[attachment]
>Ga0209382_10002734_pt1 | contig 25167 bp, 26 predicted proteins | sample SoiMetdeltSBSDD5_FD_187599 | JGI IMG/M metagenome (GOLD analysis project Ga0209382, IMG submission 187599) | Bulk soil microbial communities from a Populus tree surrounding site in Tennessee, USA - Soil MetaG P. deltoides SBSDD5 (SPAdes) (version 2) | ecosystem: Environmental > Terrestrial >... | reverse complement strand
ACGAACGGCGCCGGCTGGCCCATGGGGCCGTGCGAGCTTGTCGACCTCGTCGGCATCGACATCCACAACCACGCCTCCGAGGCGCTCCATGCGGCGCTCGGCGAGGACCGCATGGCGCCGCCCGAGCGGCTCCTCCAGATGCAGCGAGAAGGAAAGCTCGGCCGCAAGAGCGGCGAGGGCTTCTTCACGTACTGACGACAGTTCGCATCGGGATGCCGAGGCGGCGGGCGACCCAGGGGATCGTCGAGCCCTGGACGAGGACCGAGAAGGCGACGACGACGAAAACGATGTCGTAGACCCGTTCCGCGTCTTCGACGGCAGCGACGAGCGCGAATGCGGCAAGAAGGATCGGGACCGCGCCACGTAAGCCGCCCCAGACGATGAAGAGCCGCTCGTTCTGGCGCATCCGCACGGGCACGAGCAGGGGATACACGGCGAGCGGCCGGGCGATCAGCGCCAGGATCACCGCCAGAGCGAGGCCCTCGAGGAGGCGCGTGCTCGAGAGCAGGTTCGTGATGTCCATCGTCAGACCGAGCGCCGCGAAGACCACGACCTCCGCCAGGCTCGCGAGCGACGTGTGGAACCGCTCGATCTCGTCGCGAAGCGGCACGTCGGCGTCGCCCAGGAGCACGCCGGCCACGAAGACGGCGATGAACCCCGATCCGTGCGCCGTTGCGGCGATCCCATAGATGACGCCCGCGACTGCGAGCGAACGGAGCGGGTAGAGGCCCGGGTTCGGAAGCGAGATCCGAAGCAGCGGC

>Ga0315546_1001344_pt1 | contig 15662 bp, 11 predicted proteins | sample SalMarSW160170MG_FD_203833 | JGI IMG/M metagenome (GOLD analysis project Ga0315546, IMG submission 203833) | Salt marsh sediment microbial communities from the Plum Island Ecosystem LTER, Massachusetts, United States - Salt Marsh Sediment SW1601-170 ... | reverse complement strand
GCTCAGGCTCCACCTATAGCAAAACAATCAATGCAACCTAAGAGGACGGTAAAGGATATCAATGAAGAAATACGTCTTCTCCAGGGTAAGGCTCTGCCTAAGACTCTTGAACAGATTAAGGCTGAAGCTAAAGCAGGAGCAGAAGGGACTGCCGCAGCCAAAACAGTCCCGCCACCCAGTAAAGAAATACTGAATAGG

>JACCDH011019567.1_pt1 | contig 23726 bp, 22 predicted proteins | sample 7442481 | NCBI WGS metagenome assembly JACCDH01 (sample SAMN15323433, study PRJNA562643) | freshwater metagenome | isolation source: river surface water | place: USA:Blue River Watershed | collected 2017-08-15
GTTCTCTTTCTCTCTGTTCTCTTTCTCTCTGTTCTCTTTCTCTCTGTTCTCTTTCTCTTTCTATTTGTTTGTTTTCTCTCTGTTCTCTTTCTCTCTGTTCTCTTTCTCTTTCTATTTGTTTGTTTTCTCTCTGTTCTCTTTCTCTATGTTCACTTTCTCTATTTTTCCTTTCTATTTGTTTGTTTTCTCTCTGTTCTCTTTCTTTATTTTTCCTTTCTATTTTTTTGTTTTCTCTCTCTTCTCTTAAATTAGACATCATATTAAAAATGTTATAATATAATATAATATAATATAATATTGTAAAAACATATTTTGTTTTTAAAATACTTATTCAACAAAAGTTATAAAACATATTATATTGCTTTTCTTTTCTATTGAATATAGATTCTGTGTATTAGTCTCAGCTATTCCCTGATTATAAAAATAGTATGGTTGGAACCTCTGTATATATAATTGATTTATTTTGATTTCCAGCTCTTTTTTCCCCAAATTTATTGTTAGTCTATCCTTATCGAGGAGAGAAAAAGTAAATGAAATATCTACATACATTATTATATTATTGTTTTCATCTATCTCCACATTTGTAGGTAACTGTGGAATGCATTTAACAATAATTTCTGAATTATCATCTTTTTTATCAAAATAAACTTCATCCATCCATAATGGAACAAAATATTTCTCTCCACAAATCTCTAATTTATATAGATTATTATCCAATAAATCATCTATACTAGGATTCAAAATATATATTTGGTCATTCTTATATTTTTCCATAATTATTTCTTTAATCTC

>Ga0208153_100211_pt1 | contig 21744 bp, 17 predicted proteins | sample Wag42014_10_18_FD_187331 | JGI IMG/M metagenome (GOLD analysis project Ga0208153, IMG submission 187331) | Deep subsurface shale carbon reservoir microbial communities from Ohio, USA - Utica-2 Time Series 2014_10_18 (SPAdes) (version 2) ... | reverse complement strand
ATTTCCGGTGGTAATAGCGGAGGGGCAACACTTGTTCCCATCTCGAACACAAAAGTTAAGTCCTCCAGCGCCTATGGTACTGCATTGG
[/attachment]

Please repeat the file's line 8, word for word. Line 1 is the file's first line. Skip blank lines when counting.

ATTTCCGGTGGTAATAGCGGAGGGGCAACACTTGTTCCCATCTCGAACACAAAAGTTAAGTCCTCCAGCGCCTATGGTACTGCATTGG